Massive Fracking Burnoff Can Be Seen From Outer Space
Robert Krulwicht from the National Public Radio (NPR) reported a couple of days ago that he had noticed a mysterious new light (see the circle on the map above) on a Satellite/NASA Earth Observatory map of the U.S. near the U.S. Canadian border in an area that is largely uninhabited grassland. The reporter discovered that the source of the light is the 15,000 square mile Bakken shale field that produces oil and natural gas by fracking. The region has been developed over the past four years and over the next ten years is expected to expand ten-fold.
The light is caused by flaring off 29 percent of the natural gas being extracted by 150 oil companies drilling an average of eight new wells per day. The area is producing 660,000 barrels of oil per day which has allowed North Dakota to surpass Alaska in oil production. It now ranks second to Texas among the 50 states.
Fracking involving injecting sand, water and chemicals two miles deep into the Earth’s surface at high pressures which forces the oil to the surface which experts believe causes water sources, including rivers and underground aquifers to become polluted with radium and poisonous chemicals such as benezene as well as other cancer-causing chemicals.
According to the New York Times, more than 100 million cubic feet of natural gas is flared away each day — enough energy to heat half a million homes. The explanation for the massive gas burnoff is that it’s not as profitable as recapturing the natural gas even though a slightly more expensive technology exists to convert the burnoff to fuel ( also see government assessment ). The burnoff is equivalent to 30% of the total U.S. natural gas production.
The current levels of burning gas inject two million tons of carbon dioxide into the air each year. The World Bank estimates that the Bakken field produces the same amount of global warming pollution as 2.5 million cars. In addition, the flaring also produce carbon monoxide pollution. Carbon Oxide (CO) can cause harmful health effects by reducing oxygen delivery to the body’s organs (like the heart and brain) and tissues. According to health experts, exposure to CO can reduce the oxygen-carrying capacity of the blood. People with several types of heart disease already have a reduced capacity for pumping oxygenated blood to the heart, which can cause them to experience myocardial ischemia (reduced oxygen to the heart), often accompanied by chest pain (angina), when exercising or under increased stress. For these people, short-term CO exposure further affects their body’s already compromised ability to respond to the increased oxygen demands of exercise or exertion.
The burnoff also produces short-term NO2 and SO2 exposures, ranging from 30 minutes to 24 hours, with adverse respiratory effects including airway inflammation in healthy people and increased respiratory symptoms in people with asthma. Also, studies show a connection between breathing elevated short-term concentrations of NO2 or SO2, and increased visits to emergency departments and hospital admissions for respiratory issues, especially asthma.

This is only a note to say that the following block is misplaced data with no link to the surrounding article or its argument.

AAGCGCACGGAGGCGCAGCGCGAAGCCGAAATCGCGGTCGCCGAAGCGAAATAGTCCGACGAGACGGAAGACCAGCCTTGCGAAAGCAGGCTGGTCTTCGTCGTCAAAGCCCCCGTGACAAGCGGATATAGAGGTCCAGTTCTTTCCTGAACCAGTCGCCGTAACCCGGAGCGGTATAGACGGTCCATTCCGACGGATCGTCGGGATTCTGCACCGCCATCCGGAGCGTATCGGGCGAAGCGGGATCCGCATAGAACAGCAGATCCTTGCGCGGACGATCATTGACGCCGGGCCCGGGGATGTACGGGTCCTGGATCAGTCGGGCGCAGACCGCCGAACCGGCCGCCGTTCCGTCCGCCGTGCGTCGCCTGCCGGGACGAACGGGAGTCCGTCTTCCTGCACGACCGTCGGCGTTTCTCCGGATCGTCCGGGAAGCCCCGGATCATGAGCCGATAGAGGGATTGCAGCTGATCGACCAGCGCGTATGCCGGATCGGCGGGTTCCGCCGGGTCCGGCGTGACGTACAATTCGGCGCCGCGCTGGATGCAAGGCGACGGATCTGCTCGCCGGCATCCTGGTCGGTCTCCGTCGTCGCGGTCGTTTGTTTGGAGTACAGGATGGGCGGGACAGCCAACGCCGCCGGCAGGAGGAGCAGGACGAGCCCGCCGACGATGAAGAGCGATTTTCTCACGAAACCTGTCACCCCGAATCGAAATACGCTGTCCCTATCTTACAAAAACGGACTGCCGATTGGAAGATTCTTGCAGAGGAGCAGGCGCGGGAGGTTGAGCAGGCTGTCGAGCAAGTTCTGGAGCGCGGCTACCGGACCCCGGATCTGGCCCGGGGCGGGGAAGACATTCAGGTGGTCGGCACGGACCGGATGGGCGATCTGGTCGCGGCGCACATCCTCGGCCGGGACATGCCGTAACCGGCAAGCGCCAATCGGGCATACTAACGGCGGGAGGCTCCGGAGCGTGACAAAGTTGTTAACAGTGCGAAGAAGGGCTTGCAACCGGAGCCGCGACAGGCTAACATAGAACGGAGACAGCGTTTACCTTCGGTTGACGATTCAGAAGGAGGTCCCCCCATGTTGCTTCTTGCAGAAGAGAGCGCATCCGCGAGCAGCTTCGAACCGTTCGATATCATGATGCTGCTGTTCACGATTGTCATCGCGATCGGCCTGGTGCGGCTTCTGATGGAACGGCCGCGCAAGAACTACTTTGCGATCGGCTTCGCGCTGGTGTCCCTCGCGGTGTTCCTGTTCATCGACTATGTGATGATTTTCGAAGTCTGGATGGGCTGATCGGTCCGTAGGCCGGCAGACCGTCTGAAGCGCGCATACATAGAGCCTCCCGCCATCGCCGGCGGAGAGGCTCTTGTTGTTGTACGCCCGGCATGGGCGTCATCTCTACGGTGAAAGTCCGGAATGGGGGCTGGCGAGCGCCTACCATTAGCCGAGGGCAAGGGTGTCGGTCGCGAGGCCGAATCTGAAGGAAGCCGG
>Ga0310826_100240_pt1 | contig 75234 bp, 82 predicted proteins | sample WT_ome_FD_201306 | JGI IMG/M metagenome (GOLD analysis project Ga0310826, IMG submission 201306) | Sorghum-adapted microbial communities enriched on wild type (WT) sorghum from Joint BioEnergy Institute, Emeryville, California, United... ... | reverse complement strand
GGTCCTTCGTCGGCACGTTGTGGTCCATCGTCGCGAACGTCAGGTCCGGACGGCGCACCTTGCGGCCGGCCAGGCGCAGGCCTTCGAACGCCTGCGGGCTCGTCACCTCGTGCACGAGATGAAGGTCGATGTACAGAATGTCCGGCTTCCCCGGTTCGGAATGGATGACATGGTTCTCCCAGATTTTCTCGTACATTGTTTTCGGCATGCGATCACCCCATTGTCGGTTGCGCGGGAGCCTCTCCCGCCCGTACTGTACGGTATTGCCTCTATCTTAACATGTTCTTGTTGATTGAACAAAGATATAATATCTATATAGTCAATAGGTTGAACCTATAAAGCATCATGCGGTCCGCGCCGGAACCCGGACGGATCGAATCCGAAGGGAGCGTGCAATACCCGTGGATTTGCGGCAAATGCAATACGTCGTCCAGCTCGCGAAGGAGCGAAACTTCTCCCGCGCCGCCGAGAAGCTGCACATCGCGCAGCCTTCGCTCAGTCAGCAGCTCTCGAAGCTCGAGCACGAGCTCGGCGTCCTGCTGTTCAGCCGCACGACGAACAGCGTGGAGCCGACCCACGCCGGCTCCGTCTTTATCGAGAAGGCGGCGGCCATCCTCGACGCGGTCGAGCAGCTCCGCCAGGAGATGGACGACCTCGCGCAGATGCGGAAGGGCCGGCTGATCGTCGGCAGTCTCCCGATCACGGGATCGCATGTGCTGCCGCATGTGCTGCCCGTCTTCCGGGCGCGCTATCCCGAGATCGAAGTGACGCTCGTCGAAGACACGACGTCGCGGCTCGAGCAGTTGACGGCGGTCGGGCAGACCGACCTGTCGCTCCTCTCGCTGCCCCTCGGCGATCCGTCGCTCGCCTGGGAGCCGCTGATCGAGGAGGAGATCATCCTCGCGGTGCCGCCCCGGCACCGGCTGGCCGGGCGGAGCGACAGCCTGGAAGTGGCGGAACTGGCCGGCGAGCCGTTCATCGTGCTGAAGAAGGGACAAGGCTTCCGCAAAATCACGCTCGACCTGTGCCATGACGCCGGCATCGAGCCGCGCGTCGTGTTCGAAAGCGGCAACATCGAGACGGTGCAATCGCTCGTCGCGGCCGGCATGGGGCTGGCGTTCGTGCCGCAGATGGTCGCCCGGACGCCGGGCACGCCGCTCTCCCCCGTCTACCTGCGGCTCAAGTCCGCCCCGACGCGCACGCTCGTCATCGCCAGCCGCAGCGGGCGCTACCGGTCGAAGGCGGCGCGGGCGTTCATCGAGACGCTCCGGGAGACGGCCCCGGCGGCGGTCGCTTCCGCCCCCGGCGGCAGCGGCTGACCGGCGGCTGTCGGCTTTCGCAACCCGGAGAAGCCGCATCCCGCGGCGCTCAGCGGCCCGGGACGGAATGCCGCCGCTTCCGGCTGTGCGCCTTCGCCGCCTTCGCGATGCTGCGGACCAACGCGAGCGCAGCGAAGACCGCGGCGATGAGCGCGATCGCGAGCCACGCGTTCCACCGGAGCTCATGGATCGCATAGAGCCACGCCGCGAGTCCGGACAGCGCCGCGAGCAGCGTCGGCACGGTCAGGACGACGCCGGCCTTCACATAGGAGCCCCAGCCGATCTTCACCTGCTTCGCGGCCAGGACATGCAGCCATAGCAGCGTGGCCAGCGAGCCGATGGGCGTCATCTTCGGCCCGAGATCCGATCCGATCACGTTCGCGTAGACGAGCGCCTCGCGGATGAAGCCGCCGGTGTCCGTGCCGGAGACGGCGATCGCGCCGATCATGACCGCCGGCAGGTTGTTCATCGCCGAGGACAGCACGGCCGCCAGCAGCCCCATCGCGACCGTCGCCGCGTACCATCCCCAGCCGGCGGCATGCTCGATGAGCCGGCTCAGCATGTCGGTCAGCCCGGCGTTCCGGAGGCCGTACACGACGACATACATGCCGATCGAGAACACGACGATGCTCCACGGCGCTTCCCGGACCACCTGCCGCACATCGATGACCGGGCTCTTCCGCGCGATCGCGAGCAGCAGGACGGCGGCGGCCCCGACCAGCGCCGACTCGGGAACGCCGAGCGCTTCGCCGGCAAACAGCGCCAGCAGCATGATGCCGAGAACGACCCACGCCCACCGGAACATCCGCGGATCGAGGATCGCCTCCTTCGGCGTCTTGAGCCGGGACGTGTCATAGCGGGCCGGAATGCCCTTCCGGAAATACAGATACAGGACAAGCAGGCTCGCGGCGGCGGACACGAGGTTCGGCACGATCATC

SOx and NOx react with ammonia, moisture, and other compounds to form small particles. These small particles penetrate deeply into sensitive parts of the lungs and can cause or worsen respiratory disease, such as emphysema and bronchitis, and can aggravate existing heart disease, leading to increased hospital admissions and premature death.
Ozone is formed when SOx and NOx and volatile organic compounds react in the presence of heat and sunlight. Children, the elderly, people with lung diseases such as asthma, and people who work or exercise outside are at risk for adverse effects from ozone. These include reduction in lung function and increased respiratory symptoms as well as respiratory-related emergency department visits, hospital admissions, and possibly premature deaths.
Despite a public outcry that is supported by the majority of Americans, there are no current federal regulations on gas flaring although a new rule is scheduled to go into effect in 2015. However, that rule only requires flaring as opposed to simply allowing the methane to escape which causes even more pollution.
The lack of regulation is a new phenomena. In the 1970s, the government required oil companies to re-inject the gas into the ground. With a $45 dollar per cubic ton carbon dioxide tax as some has suggested, that would bring the government $90 million new dollars in new tax revenues per year that could help pay for programs that could help compensate the victims of the increase pollution.
There are also concerns that fracking is not a feasible alternative to oil and that it has been over-hyped as a means to reduce climate change, particularly when the process still produces a considerable amount of pollution (see table below).
Fossil Fuel Emission Levels – Pounds per Billion Btu of Energy Input
Pollutant Natural Gas Oil Coal Carbon Dioxide 117,000 164,000 208,000 Carbon Monoxide 40 33 208 Nitrogen Oxides 92 448 457 Sulfur Dioxide 1 1,122 2,591 Particulates 7 84 2,744 Mercury 0.000 0.007 0.016
Source: EIA – Natural Gas Issues and Trends 1998
by Todd Miller
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